Last-Chance Tourism Spurs Eco-Consciousness and Climate Change

The last-chance tourism market is booming. As many of the world’s natural wonders deteriorate and vanish, glaciers and coral reefs especially, people are urged to see them before it’s too late. Social media and tourism markets are massively influential in spurring wanderlust and driving our desire for travel.

Australia’s Great Barrier Reef, a once vibrant coral reef busy with thousands of fish species, is suffering severe coral bleaching and loss of fish habitat. (Source: Jorge Lascar/Flickr)

Last-chance tourism is paradoxical. Tourists often visit remote destinations to take in the beauty and experience a place that may not be the same in the future. But in doing so, they are contributing to climate change, negatively impacting these destinations through carbon-intensive travel.

A recent study published in Annals of Tourism Research discusses the ethical challenges of last-chance tourism. Lead author Mark Groulx and colleagues examined tourists’ willingness to offset the environmental footprint of their travel by participating in carbon offset programs. The study is significant in understanding the role of place identity and attachment in this sector of tourism and the complexities around stewardship.  

Schemes are often presented as a voluntary fee. They allow travelers to invest in carbon reduction projects that balance out the carbon footprint of their travel. These projects could include carbon capture technologies or forest conservation efforts, as well as prevention of new emissions through investing in building wind farms and other green technologies. However, many tourists do not engage in offsetting schemes with rates of engagement below 10 percent for most popular tourist destinations.

The team compared two locations in Canada vulnerable to climate change: polar bear tourism in Churchill, Manitoba and glacier tourism in Jasper National Park. Polar bear populations are well known to be threatened by climate change. The call to save these beloved animals is a key selling point by activists in combating climate change. Warming directly impacts glaciers, and many of the world’s most important glaciers may disappear within the century.

Churchill is famous for its polar bear viewing, which has grown significantly since the 1980s. Birding, beluga whale watching, aurora borealis viewing, and dog sledding are also popular activities. Polar bear populations are in decline as seasonal sea ice diminishes especially during summer. According to a previous study, the Churchill polar bear population could become extinct in as little as 30 years.

Three polar bears enjoying some sun in Churchill. (Source: Trevor Bauer/Flickr)

Jasper National Park is one of the most heavily visited parks in Canada with a total of 2.33 million visitors in 2016. According to the authors, the Athabasca Glacier is a considerable tourism draw at the park. It hosts a number of visitor infrastructures such as the Columbia Icefield Discovery Center. The glacier, however, continues to retreat from climate change. Historical photography referenced in the new study reveals that the Athabasca Glacier receded approximately a kilometer between 1917 and 2006.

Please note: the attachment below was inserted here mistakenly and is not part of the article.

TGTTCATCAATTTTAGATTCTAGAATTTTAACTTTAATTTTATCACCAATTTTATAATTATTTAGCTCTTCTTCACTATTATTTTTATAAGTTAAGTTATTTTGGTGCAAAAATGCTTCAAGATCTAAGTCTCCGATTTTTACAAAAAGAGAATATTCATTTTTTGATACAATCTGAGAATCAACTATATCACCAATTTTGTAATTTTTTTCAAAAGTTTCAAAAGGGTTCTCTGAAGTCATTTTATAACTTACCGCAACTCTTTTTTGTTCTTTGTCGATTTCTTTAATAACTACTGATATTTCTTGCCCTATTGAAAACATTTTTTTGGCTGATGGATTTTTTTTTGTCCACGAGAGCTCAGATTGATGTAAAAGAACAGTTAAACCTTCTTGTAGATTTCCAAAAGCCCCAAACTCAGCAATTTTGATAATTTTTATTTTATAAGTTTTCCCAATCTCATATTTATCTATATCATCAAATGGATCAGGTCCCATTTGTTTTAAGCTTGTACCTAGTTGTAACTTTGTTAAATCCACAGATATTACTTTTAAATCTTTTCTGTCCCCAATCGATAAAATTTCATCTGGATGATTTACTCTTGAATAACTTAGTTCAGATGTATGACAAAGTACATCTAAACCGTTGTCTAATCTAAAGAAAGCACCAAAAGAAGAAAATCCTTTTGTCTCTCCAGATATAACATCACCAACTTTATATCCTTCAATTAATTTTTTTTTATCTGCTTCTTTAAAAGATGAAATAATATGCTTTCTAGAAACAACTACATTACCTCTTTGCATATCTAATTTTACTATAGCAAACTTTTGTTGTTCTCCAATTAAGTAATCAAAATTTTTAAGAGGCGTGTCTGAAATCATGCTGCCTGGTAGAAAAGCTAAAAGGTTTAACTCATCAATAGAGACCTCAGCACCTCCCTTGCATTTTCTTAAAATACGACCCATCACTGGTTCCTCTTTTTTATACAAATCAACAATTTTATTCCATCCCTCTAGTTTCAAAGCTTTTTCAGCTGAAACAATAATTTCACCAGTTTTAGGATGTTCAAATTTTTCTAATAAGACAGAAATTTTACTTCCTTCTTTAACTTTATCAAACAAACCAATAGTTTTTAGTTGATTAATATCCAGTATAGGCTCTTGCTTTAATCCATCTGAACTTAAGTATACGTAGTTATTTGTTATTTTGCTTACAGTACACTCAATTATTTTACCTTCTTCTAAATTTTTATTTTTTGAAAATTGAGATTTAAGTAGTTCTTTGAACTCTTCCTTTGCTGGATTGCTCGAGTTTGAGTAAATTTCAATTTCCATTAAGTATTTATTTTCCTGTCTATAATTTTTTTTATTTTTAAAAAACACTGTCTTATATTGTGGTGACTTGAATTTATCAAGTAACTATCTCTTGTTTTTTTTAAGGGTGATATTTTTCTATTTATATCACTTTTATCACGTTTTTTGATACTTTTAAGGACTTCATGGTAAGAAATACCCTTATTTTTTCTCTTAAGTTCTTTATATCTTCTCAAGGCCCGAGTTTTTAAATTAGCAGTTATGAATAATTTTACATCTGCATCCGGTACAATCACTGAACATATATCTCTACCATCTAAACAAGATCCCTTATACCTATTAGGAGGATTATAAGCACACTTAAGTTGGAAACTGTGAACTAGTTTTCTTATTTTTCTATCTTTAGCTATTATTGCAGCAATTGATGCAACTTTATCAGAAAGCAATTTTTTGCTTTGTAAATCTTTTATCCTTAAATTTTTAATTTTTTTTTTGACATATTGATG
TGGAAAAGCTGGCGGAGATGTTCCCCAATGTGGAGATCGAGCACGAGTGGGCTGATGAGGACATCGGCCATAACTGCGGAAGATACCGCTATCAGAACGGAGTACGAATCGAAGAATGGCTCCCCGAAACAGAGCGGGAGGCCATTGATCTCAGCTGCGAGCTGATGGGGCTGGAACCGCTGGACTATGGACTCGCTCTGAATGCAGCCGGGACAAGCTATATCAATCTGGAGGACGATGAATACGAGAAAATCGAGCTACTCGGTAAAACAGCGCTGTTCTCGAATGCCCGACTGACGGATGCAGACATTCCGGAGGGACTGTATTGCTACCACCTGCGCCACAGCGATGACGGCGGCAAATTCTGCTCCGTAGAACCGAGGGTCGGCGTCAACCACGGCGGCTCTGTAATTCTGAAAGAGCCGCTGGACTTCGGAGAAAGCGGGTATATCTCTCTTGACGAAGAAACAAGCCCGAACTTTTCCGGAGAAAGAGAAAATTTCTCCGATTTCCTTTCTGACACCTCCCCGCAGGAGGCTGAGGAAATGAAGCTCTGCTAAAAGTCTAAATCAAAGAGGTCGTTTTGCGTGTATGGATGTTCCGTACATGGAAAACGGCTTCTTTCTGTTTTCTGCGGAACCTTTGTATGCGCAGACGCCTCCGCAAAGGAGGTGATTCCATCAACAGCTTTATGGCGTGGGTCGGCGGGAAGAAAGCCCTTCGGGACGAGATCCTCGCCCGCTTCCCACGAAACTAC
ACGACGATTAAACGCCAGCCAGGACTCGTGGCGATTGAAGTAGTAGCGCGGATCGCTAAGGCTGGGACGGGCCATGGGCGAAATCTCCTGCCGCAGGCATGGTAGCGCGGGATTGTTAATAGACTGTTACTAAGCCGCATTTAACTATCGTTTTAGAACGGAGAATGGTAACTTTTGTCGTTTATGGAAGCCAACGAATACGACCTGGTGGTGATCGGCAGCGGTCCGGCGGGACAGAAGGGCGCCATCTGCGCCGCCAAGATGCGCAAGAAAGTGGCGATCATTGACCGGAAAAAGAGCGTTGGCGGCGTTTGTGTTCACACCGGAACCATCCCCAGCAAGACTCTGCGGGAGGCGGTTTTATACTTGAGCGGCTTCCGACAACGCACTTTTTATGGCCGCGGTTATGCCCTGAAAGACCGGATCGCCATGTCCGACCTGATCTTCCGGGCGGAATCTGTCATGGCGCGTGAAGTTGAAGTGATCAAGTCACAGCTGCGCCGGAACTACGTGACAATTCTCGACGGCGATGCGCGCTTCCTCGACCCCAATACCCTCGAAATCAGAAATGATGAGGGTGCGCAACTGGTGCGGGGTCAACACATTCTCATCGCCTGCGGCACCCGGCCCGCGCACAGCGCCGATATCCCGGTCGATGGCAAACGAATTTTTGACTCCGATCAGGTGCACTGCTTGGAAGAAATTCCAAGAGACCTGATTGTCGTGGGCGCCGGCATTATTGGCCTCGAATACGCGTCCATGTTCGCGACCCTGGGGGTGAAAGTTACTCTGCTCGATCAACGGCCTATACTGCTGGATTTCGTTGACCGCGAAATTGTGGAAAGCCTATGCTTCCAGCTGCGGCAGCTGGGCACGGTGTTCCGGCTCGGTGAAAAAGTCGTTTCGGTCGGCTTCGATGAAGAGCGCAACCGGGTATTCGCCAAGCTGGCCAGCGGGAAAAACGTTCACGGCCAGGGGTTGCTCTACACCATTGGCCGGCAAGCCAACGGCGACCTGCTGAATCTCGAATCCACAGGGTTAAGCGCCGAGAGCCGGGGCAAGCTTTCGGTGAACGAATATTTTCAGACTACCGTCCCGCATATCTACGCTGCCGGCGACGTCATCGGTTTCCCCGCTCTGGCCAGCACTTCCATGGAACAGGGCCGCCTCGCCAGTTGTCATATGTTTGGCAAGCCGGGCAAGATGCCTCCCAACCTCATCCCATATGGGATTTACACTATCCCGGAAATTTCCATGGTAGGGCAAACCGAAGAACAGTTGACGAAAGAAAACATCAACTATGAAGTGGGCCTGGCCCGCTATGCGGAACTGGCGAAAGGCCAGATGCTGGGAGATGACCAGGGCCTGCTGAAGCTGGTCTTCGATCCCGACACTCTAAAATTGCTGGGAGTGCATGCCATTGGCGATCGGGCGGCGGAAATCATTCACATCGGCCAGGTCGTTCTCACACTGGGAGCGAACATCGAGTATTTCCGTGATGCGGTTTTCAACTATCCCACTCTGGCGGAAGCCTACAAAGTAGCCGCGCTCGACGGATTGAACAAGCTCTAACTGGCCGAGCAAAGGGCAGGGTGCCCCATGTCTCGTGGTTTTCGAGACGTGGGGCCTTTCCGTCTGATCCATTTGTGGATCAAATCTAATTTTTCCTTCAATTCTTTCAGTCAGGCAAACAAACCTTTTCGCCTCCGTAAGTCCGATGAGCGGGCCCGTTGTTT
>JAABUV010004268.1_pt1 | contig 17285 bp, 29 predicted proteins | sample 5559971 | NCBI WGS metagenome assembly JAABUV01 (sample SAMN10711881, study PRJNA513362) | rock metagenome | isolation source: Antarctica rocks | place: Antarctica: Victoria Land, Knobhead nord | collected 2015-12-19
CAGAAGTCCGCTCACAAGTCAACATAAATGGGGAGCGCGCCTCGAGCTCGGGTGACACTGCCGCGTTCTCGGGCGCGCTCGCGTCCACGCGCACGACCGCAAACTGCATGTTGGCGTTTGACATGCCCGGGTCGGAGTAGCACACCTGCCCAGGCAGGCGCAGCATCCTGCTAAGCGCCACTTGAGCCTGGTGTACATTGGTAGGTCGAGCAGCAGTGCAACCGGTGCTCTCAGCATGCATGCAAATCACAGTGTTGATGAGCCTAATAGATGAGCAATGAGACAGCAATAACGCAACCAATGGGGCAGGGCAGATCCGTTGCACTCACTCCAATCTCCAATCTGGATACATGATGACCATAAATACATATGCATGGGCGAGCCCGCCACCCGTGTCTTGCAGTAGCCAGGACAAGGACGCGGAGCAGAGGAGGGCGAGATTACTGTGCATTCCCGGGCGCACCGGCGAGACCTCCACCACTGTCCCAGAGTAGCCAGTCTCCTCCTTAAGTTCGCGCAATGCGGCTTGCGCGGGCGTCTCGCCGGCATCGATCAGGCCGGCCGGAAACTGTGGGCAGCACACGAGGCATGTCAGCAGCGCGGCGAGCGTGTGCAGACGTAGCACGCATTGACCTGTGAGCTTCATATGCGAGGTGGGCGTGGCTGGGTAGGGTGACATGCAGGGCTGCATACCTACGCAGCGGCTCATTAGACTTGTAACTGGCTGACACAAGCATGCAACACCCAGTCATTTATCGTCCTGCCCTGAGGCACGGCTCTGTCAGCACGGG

The survey conducted at the two sites was designed to measure visitors’ willingness to participate in carbon offsetting. Visitors were asked if they were willing to participate in carbon offset schemes, and if so, how much they were willing to spend. They were also asked how concerned they were about climate change: extremely concerned, concerned, or not concerned. Since the researchers knew that many visitors were unfamiliar with carbon offsets, they provided a simple explanation in the survey. Data was collected from visitors who engaged in glacier or polar bear viewing activities. They amassed a total of 267 surveys for Churchill and 396 for Jasper National Park.

Researchers found that visitors at Churchill were significantly more concerned about climate change than visitors in Jasper National Park. A greater percentage of people were willing to buy carbon offsets. Churchill visitors were also willing to pay far more for carbon offsets than JNP visitors, with a mean of $166.03 (Canadian) compared to $54.99 from JNP tourists. Those from both sites who were willing to purchase offsets also had a much greater sense of nature relatedness, place identity, and place attachment than those not willing.

Snow crawlers transport tourist up and across the glacier before returning to the lodge at Jasper National Park. (Source: diffuse/Flickr)

A review of 66 studies suggests that a stronger sense of place attachment and identity may foster climate change concern, which might influence travelers to engage more in carbon offsetting schemes. One explanation for the difference between Churchill and Jasper National Park tourists is the attraction of polar bears. Polar bears are considered to be a “highly-charismatic mega fauna” and are seen as the international mascot for climate change. People are able to connect more easily to the plight of these cute and endangered animals, and they are much better at capturing public attention and promoting emotional involvement relative to physical landscapes.

Although travelers produce a substantial carbon footprint through last-chance tourism, it may help bolster the sense of place attachment and identity that encourages tourists to engage in carbon offsetting. People sometimes build personal connections to places they visit, and this value they put on locations may lead them to take meaningful action to preserve them. Tourism is one of the most effective methods to getting people to engage in offsetting schemes. Once we develop an attachment, we are more likely to take on a responsibility to caring for the destination and contributing to environmental wellbeing.

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